TISSUE PREPARATION

All samples underwent histological and immunohistochemical processing at the Ear, Nose, and Throat Histopathologic Research Laboratory of the Department of Otolaryngology–Head and Neck Surgery, Meir Medical Center. They were fixed in 10% buffered formaldehyde; thereafter, the IT bone was separated by sharp dissection. The samples were then dehydrated with increasing concentrations of alcohol and were embedded in paraffin blocks. Serial 5-μm-thick tissue sections were cut at a plane perpendicular to the mucosal surface and were attached to slides coated with poly-L-lysine (Sigma-Diagnostics Inc, St Louis, Mo). Representative sections of the pathologic and normal ITs were stained with hematoxylin-eosin. The epithelium on mucosal surfaces, which is delicate and can easily break, was handled carefully to ensure the integrity of the samples at the time of retrieval and preparation.

MORPHOMETRIC MEASUREMENTS

The samples were coded at random and were analyzed blindly using an eyepiece of the microscope containing a 10×10-square reticule. The length of the reticule at magnification ×100 was 0.8 mm. For accurate comparison, a section was selected from each sample, positioned at the same distance along the course of the anterior third of the IT and comprising the medial, inferior, and lateral surfaces. Similar to the example of Ordóñez et al,6 the length of the basement membrane (BM) (1) covered with intact pseudostratified ciliated columnar epithelium, (2) covered with a single layer of basal cells, and (3) devoid of epithelial cells was measured. The total length of the BM was determined by adding the lengths of the corresponding areas of each of the 3 measurements. The numerator for calculating the percentage (ie, the relative proportion) of the BM covered by each of these lengths was the sum of length of the corresponding areas, and the denominator was the total length of the BM.

Ethical reasons limit our ability to study all portions of the IT in healthy individuals; therefore, quantitative assessment was carried out for the anterior third of the IT in the controls. Qualitative assessment of the middle and posterior portions of the IT was performed only for patients with PAR and PNAR.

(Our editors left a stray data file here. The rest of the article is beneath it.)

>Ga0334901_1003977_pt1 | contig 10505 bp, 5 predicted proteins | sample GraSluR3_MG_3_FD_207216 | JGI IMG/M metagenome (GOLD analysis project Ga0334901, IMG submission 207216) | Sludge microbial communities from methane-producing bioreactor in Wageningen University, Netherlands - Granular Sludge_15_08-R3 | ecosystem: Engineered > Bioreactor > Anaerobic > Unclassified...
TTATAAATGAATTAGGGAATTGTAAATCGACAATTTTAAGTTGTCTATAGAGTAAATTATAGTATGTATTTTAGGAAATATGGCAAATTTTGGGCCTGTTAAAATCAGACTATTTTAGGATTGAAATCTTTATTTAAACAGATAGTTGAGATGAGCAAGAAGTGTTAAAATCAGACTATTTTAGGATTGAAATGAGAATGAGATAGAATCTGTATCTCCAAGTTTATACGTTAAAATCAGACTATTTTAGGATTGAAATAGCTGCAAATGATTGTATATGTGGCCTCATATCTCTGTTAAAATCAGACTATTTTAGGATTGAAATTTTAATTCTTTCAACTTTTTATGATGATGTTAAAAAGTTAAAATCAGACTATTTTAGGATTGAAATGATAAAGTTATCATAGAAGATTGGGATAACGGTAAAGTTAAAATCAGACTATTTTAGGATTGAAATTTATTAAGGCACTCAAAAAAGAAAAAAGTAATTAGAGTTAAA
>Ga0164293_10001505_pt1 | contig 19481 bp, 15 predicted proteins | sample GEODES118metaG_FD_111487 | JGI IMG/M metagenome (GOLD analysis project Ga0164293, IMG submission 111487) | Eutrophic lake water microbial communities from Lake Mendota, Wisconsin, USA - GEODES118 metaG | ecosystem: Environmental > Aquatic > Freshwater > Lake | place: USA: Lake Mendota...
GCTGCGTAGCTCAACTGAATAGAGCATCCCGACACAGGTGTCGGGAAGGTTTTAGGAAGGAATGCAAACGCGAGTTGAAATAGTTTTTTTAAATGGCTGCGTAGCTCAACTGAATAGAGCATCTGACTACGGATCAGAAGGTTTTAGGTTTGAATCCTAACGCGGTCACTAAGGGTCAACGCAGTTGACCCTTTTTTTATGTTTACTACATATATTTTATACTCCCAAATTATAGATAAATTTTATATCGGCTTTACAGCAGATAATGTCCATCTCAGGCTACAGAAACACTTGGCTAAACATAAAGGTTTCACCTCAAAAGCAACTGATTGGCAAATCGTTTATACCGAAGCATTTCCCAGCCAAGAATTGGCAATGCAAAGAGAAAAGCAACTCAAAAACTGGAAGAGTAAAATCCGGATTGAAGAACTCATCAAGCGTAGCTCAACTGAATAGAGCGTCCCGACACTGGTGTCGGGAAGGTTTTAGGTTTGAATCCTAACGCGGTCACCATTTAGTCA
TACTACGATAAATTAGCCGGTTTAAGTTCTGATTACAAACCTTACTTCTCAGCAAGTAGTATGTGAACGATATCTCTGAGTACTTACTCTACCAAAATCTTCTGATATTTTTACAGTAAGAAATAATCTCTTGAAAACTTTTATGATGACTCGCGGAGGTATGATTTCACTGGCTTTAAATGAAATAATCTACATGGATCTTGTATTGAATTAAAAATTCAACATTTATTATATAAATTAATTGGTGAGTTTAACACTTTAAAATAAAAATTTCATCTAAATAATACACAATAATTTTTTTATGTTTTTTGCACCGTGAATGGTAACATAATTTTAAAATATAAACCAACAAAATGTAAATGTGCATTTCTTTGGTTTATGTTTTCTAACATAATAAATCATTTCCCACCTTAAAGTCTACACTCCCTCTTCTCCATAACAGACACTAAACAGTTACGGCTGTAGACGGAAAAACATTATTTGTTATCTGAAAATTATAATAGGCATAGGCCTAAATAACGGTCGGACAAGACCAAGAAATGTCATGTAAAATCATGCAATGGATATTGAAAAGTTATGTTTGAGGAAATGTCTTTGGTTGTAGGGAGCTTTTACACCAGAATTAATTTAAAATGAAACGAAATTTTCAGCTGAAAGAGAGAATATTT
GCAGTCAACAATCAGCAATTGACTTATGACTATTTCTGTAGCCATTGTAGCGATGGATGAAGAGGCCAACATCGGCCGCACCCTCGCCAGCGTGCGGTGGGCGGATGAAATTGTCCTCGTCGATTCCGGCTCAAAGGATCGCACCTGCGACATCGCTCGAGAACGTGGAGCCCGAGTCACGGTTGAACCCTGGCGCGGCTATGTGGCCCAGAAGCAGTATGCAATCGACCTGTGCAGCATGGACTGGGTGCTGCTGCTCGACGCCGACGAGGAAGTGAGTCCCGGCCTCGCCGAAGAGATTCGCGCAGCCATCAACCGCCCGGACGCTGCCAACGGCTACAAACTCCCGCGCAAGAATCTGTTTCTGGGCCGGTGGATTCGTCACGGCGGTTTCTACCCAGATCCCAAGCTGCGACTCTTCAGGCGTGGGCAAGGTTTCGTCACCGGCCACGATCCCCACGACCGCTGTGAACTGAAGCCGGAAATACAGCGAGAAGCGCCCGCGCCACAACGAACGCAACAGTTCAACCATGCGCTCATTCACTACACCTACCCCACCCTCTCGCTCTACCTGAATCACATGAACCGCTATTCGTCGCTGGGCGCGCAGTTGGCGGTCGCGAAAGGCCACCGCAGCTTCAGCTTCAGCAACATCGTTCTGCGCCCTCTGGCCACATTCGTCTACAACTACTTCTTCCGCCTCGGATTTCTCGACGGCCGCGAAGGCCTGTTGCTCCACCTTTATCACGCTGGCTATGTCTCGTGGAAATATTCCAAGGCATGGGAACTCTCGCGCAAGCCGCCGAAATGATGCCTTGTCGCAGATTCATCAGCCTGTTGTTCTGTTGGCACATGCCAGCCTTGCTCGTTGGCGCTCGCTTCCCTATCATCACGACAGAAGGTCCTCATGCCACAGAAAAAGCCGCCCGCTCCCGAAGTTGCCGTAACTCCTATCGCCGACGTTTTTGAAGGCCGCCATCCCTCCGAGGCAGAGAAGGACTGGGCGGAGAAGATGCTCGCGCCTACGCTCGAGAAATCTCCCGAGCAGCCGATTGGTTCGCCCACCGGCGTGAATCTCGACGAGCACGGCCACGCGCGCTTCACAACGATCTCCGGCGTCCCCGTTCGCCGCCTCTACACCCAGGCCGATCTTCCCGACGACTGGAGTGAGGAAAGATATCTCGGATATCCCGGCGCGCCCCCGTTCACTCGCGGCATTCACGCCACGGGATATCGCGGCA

STATISTICAL ANALYSIS

The proportions were transformed to the arcsine square root scale to reduce differences in variance across groups and to improve the adequacy of the normal approximation. Analysis of variance using the Tukey method for multiple comparisons was performed to determine the epithelial integrity of the IT in patients with PAR and PNAR and in controls. Analysis of variance was also used for comparing epithelial length and age differences. The proportion of partial and complete epithelial denudation within each of the 3 groups was determined using the paired t test. Measurements were expressed as mean ± SD. Significance was set at <.05.

RESULTS

Except for intact areas, the following 2 forms of epithelial damage were encountered: (1) partial denudation of epithelial cells (ie, the BM was covered with a single layer of basal cells without ciliated cells or goblet cells) and (2) complete denudation of epithelial cells, including basal cells. Both forms were observed in controls and in patients with PAR and PNAR but in varying proportions as noted herein (Figure 1).

QUANTITATIVE ASSESSMENT

As summarized in the Table, the mean lengths of the IT BM in patients with PAR and PNAR and in controls were similar (13.0 ± 5.2, 10.9 ± 4.4, and 10.4 ± 4.7 mm, respectively; P = .20). The Table also lists the relative proportions of intact partially denuded (ie, with a single layer of basal cells) and completely denuded BMs in patients with PAR and PNAR and in controls. Assessment of the epithelial integrity demonstrated a significant difference between the 3 groups (P <.001). Further analysis showed a significant difference between the relative proportions of the BM covered with undamaged epithelium in patients with PAR compared with those of controls and patients with PNAR. The difference between the latter 2 groups was insignificant. This indicates significantly greater epithelial damage in patients with PAR than in controls or in patients with PNAR. For the type of epithelial damage, a significantly greater percentage of the BM was covered with a single layer of basal cells compared with completely denuded areas in controls and patients with PAR (P = .009 and P = .02, respectively), whereas in patients with PNAR the difference did not reach statistical significance (P = .12). These findings attest to greater epithelial damage occurring between the basal cells and the more superficially columnar ciliated and goblet cells rather than between the BM and the epithelial basal cells.

QUALITATIVE ASSESSMENT

Qualitative assessment carried out for the middle and posterior portions of the IT in patients with PAR and PNAR showed the 3 stages of epithelial formation with marked partial and complete epithelial denudation. Examination of the completely denuded areas using high-power magnification revealed a thin pinkish layer of plasma-derived gel over the denuded BM (Figure 2) in some part of the samples from patients with PAR, probably reflecting the early stages of epithelial restitution.

COMMENT